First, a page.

Turning first to the nomenclature of the specification, the detailed description which follows is represented largely in terms of processes and symbolic representations of operations performed by conventional computer components, including a central processing unit (CPU), memory storage devices for the CPU, and connected pixel-oriented display devices. These operations include the manipulation of data bits by the CPU and the maintenance of these bits within data structures residing in one or more of the memory storage devices. Such data structures impose a physical organization upon the collection of data bits stored within computer memory and represent specific electrical or magnetic elements. These symbolic representations are the means used by those skilled in the art of computer programming and computer construction to most effectively convey teachings and discoveries to others skilled in the art.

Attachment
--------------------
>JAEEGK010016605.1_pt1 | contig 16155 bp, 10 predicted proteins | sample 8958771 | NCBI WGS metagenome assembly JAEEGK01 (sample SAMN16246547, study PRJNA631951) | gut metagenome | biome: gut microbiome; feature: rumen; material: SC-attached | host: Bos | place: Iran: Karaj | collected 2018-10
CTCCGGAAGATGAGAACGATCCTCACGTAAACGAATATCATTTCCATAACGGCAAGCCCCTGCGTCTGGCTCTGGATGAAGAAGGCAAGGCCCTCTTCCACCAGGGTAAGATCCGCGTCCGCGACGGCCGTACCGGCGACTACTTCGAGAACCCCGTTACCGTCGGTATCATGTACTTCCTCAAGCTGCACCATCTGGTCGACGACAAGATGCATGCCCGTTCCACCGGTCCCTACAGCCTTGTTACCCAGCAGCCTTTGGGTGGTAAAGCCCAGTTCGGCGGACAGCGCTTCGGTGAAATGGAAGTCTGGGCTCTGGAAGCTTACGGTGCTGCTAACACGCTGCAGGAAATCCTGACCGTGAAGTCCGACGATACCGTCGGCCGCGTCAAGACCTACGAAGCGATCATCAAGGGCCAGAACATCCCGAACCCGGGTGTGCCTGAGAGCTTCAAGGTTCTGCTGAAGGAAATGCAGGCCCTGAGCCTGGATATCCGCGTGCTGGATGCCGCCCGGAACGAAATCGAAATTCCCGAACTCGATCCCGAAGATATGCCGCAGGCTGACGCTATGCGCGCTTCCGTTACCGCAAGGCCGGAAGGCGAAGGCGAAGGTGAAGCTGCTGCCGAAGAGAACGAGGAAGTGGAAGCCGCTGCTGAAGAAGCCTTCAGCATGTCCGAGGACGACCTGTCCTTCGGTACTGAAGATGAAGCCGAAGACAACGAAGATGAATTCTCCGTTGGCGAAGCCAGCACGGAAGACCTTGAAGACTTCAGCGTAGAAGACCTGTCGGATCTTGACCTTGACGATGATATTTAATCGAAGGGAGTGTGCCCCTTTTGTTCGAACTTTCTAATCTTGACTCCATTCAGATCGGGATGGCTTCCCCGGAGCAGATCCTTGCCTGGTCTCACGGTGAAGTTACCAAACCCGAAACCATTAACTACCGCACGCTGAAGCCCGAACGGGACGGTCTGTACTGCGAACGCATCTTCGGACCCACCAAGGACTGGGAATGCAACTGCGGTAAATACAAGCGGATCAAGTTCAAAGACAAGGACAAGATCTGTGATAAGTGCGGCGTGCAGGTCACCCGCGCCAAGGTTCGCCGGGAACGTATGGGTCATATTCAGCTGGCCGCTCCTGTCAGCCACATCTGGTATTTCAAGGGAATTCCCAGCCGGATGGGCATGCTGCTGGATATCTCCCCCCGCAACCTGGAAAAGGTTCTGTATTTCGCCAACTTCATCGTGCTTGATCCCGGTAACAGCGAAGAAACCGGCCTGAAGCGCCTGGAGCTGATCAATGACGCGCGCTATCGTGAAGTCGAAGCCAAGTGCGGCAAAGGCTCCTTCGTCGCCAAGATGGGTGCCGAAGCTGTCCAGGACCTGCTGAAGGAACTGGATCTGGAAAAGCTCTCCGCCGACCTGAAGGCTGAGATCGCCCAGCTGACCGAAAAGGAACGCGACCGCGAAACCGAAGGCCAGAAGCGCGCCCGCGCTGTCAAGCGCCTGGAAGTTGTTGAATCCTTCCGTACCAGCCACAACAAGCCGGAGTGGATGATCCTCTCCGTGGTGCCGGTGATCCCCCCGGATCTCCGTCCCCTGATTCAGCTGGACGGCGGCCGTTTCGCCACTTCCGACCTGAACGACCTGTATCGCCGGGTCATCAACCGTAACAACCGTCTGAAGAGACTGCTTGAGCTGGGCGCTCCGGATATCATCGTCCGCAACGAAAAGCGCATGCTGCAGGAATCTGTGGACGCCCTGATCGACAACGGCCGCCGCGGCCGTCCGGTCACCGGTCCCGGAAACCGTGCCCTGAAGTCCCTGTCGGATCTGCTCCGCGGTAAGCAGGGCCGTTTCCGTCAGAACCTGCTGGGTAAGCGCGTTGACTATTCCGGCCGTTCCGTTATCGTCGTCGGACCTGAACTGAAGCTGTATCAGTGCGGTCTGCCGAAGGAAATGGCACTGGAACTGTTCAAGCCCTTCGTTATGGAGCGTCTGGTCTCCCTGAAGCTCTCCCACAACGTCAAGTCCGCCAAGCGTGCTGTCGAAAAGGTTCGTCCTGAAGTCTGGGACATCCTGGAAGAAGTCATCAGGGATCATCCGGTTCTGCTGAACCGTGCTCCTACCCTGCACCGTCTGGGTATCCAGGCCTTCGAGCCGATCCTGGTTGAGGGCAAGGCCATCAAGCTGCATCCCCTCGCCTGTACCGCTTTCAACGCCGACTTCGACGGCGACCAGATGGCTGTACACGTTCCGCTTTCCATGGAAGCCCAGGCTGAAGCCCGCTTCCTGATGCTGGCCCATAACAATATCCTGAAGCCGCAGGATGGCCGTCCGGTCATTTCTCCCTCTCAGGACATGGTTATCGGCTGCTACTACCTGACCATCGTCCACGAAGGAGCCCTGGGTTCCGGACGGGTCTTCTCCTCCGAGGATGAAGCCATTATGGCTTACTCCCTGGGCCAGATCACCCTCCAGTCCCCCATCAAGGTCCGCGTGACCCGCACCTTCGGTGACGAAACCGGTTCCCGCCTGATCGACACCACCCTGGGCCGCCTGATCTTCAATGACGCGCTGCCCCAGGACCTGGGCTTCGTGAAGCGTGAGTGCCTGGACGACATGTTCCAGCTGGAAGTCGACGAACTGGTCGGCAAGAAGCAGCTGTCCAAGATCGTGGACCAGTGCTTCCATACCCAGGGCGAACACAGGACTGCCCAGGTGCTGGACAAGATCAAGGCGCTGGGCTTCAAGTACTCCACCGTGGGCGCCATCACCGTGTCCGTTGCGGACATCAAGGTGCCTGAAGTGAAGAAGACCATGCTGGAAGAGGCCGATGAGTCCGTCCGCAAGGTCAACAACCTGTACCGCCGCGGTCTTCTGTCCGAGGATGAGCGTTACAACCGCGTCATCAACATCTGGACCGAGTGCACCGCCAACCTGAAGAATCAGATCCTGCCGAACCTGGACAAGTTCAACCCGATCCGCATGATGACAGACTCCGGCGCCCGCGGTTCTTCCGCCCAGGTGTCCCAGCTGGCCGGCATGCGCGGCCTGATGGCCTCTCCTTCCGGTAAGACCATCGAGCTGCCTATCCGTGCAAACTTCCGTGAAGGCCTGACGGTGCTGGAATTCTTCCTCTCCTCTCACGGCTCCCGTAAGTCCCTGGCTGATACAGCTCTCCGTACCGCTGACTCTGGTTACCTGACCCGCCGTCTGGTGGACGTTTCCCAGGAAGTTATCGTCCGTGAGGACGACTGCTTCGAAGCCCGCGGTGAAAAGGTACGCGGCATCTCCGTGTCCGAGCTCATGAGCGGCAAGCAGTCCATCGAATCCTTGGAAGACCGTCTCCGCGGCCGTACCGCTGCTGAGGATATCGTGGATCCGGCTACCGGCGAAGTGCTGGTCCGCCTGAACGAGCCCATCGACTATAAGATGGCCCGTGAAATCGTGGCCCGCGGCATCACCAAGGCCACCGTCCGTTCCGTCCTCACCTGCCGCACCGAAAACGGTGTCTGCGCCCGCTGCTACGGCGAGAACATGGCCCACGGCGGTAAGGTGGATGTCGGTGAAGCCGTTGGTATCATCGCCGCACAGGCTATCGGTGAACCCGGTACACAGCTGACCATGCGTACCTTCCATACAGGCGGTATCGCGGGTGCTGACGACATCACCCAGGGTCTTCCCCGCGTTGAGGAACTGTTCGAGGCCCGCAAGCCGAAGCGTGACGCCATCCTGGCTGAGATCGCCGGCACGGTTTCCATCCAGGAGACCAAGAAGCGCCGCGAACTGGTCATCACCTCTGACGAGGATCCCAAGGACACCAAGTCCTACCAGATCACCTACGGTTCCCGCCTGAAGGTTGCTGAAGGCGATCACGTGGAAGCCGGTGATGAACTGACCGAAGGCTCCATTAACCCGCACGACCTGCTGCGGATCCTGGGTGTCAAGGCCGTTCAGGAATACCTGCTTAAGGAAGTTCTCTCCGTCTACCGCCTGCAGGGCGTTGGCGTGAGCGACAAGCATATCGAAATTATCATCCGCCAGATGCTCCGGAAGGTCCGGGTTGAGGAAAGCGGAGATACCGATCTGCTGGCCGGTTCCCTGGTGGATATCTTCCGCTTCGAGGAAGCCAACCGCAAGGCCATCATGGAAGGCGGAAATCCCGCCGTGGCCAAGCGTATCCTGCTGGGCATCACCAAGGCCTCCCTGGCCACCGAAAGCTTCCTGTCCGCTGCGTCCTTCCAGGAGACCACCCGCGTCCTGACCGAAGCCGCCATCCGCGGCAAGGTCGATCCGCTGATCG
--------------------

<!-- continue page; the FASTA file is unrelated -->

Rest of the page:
For the purposes of this discussion, a process is generally conceived to be a sequence of computer-executed steps leading to a desired result. These steps generally require logical manipulations of physical quantities. Usually, though not necessarily, these quantities take the form of electrical, magnetic, or optical signals capable of being stored, transferred, combined, compared or otherwise manipulated. It is conventional for those skilled in the art to refer to these signals as bits, values, elements, symbols, characters, terms, objects, numbers, records, files or the like. It should be kept in mind, however, that these and similar terms should be associated with appropriate physical quantities for computer operations, and that these terms are merely conventional labels applied to physical quantities that exist within and during operation of the computer.
It should also be understood that manipulations within the computer are often referred to in terms such as adding, comparing, moving, etc. which are often associated with manual operations performed by a human operator. It must be understood that no such involvement of a human operator is necessary or even desirable in the present invention. The operations described herein are machine operations performed in conjunction with a human operator or user who interacts with the computer. The machines used for performing the operation of the present invention include general purpose digital computers or other similar computing devices.